A Science of Travel: Communities
Meratus communities can be understoon only within the context of Meratus mobility: daily visits, annual field movements, long term trajectories across the landscape
Perspective of State Officials and Banjar traders
Best way to examine Meratus travel. (Thinks they travel too much?)
Leadership Landscapes
Meratus leaders have no coercive power. The local leaders are both important and weak in that they wield power over constituents, but power is always questioned and threatened. Regional authority is unassailable because if police do come they will act decisively and powerfully, but empty because the police are not going to come in time.
Women and power
Although women are politically disadvantaged, they are not powerless.
Ma Salam's saga
P. 145: Ma Salam shakes down Anna Tsing (she actually jumps/does what he says; but he acts sort of like the mafia)
Adat law and egalitarian social life
Although it is said that adat law (traditional law) creates egalitarian social life, Tsing says that the egalitarian life exists in spite of Adat law.
Conditions of Living
As the Meratus shift cultivation, the communities move every few years, but this produces stability because the places they move to are very specific and known to the community
State Definition of Meratus Lifestyles
The state sees the Meratus as nomads with a simple life who are isolated and move around a lot. They are also seen to be semi-nomads who are less isolated still simple, but have stopped moving, and provisionally settled, settled but still simple.
Rice
1) A girl who is loved
2) a warrior
3) clothing
4) a traveller
5) luck
6) health
 
 
Forest
A site of travel and change. There are six viewpoints:
1) mature forest
2) secondary forest (aged)
3)  first year swidden
4) second year swidden
5) house site
6) trail
 
Hardwood timber industry
Worth millions between 1970-1980s. Meratus are entirely excluded from being able to sell trees. (ex. Interior Dept. corruption)
On the boundary of the skin: Julia Kristeva
Abjection: fear for one's skin becoming permeable or one's body being invaded or leaking. (Usually masculine) Dominant horror film (e.g. Alien)
Religion (According to Tsing)
Religion is not a distinctive set of beliefs and rituals, but rather, religion involves one's basic relationship to reason, knowledge, language, and subjectivity. Because the Banjar see their religion as universal and reasonable, they see the Meratus religion as spooky, dangerous, and magical
Banjar Religion and Gender
Men are more capable of self-control. Women are incapable of self-controlled and must therefore be controlled by men. Younger men must be protected from women (especially those that are not under protection from a man) E.g. dorm gate
Bancir
male transvestite
Kyhang
Female monsters
Banjar travelers
Shore up ethnic boundaries against Meratus incursions. Men protect themself against the female/Meratus disorder, and assume that the Meratus are a total cultural other, in that they need the Other to prove the Self.
Meratus responses to Banjar travellers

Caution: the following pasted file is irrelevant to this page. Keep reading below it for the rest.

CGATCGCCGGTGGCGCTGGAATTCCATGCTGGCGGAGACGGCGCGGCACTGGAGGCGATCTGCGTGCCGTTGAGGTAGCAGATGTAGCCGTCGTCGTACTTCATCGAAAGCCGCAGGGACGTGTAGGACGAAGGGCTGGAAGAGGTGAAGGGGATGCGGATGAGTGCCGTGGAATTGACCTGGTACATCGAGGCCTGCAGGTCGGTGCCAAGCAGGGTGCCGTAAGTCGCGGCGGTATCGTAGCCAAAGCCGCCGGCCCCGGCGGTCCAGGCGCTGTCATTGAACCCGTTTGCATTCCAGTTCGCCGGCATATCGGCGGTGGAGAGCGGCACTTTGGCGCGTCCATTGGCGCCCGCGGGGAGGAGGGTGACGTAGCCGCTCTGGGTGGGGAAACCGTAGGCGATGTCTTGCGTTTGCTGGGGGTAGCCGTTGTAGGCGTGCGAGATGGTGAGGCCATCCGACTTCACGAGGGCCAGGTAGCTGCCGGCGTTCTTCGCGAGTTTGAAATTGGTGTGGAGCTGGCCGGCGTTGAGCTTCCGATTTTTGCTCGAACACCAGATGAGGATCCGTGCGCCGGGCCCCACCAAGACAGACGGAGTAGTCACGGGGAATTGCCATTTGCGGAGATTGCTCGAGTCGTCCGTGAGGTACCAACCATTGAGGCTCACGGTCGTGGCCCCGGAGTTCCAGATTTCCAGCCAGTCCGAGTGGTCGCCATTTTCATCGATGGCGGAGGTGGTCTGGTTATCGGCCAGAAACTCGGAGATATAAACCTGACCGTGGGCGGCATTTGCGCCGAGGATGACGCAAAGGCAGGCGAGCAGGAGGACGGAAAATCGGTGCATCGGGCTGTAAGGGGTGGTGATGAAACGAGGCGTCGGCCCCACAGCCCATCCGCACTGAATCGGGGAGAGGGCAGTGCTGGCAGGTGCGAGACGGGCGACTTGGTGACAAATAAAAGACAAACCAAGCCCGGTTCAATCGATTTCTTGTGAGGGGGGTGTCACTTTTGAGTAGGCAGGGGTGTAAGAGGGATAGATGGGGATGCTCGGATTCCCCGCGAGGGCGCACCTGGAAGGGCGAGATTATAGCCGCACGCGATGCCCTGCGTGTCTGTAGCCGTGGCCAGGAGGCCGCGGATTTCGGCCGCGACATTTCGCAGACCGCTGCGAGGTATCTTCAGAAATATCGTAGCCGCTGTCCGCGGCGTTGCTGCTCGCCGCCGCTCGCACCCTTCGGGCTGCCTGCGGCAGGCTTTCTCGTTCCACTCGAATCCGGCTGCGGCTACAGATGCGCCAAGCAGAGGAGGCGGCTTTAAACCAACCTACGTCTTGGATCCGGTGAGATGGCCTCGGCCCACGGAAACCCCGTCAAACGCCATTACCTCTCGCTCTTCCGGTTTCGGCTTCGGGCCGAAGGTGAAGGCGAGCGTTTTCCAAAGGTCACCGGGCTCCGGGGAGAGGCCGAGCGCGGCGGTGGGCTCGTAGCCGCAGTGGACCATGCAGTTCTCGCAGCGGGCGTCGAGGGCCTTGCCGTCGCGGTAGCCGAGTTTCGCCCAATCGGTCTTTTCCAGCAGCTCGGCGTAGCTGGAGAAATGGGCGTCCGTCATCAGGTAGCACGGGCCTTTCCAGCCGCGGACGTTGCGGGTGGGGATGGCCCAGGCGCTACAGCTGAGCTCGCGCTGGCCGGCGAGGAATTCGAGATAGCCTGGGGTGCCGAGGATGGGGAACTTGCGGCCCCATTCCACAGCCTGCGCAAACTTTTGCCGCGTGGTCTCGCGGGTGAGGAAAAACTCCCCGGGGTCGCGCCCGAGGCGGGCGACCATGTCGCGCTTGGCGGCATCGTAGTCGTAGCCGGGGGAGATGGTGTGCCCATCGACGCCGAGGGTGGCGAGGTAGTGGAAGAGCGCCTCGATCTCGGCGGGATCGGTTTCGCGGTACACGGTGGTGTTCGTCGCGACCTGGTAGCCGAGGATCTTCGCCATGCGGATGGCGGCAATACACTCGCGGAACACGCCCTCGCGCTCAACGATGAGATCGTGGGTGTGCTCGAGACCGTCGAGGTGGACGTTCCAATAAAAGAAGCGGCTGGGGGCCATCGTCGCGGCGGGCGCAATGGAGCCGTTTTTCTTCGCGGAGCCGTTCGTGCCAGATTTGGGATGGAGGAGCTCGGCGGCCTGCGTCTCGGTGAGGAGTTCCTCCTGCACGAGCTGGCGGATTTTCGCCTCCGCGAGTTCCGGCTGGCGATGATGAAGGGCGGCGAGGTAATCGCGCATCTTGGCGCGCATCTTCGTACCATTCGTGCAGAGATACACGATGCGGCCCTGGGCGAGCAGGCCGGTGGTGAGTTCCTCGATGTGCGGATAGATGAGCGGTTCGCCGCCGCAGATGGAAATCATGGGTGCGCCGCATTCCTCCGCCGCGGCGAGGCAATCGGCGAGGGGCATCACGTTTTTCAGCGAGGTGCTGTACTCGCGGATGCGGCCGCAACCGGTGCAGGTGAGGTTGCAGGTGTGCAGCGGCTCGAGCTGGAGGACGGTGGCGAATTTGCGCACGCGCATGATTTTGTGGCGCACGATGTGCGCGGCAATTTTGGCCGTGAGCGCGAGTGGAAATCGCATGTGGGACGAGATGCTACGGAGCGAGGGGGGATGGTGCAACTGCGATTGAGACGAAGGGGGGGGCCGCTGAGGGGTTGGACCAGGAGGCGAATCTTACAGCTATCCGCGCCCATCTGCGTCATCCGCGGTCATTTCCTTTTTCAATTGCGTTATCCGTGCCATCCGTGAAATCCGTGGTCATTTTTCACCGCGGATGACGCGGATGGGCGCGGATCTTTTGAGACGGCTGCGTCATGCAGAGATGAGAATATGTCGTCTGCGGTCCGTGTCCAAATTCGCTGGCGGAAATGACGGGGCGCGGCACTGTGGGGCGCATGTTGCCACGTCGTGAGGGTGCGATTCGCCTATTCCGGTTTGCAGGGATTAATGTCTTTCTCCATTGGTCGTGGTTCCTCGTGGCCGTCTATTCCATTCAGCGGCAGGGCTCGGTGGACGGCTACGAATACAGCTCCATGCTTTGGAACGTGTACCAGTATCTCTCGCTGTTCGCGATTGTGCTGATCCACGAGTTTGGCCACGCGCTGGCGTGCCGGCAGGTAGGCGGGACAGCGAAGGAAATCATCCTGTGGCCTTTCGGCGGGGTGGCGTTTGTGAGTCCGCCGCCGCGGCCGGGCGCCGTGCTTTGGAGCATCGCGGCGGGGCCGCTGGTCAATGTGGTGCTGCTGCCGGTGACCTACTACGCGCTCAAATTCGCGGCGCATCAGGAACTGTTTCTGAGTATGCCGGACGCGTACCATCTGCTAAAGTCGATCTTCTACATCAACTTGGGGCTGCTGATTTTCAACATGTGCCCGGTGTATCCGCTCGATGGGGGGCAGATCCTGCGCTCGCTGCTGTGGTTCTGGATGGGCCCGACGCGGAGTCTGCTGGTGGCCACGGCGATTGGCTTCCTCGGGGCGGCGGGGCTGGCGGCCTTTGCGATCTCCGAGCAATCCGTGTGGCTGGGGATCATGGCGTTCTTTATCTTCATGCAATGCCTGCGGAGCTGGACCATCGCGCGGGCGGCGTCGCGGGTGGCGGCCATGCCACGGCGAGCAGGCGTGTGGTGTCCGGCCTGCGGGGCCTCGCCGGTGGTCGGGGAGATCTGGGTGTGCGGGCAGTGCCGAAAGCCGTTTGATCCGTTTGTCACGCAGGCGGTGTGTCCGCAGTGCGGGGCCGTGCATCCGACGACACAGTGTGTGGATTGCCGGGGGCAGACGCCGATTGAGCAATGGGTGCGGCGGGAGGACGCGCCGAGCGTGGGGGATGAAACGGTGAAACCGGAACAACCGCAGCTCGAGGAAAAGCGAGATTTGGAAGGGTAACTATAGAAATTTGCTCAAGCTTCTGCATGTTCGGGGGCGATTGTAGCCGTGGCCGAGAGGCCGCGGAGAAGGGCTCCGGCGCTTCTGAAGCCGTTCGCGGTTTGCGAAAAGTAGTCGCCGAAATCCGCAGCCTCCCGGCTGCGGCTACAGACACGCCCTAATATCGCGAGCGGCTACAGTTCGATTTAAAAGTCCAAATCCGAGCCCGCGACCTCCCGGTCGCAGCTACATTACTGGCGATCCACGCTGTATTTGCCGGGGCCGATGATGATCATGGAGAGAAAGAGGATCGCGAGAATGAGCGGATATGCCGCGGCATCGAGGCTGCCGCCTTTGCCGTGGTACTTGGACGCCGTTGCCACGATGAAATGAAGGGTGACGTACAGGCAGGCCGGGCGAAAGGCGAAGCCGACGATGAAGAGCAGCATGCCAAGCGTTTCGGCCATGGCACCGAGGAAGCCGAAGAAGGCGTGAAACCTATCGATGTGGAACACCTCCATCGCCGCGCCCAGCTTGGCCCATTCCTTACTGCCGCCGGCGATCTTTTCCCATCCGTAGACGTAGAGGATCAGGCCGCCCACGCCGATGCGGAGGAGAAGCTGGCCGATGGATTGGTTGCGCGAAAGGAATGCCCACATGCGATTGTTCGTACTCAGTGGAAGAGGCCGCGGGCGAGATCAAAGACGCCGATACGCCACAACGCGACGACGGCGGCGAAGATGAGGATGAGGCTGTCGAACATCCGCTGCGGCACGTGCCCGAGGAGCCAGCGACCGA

1) Expand Meratus boundaries to "borrow" the powers of others
2) Meratus shamans are non-gendered humans, ordinary people
3) Meratus shamans use external authorities to lend them power
Social Organization
the interlocking role relationships that are activated when statuses have incumbents and groups have members, all of whom are going about the daily business of living
Status
social position held by an individual
role
rights and obligations associated with a status
ascribed status
Holder of the status has very little control over status. Either born into it or position is saved until holder grows into it.
achieved status
Holder may not assume it until criteria have been met. There is a possiblity of failure.
Social structure
Enduring social realtionships that provide a foundation for regularized, patterned, social interaction
institution
cluster of social statuses and groups that share a common focus
functionalism
The focus on how a society functions, how it maintains equilibrium. Useful for describing basic social relations.
Emile Durkheim
Founder of both modern socioogy and modern anthropology. Interested in what held a society together, contrasting societies held together by mechanical solidarity with those held together by organic solidarity.
Mechanical solidarity
Small-scale, kinship-based societies, in which all the tasks necessary for survival were carried out on a family level and famlies stayed together because they shared the same language and customs.
a) family = foundational
b) labor = generalized
c) groups can split easy
Organic Solidarity
characterizes large-scale societies, such as nation-states. The tasks necessary for survival are specialites of different subgroups in a complex division of labor.
a) familes = less important
b) labor = specialized
c) groups can't split bc groups = necessary
Egalitarian society
All members or lineages enjoy roughly the same degree of wealth, power,and prestige.
Stratified society
some members or lineages have greater acess to some or all of wealth, power, and prestige.
Sodality
Additional forms of social organization that crosscut kinsihp groups and bind their members together at a more inclusive level
Age set
(in East Africa) a group of young men born within a specific time span
Age grade
State associated with a certain age
Secret Society
Usually single sex social organization that crosscut kinship groupings that also involves a secret initation
Caste society
Stratified societies in which membership in a particular ranked subgroup is ascribed at birth and social mobility is not alowed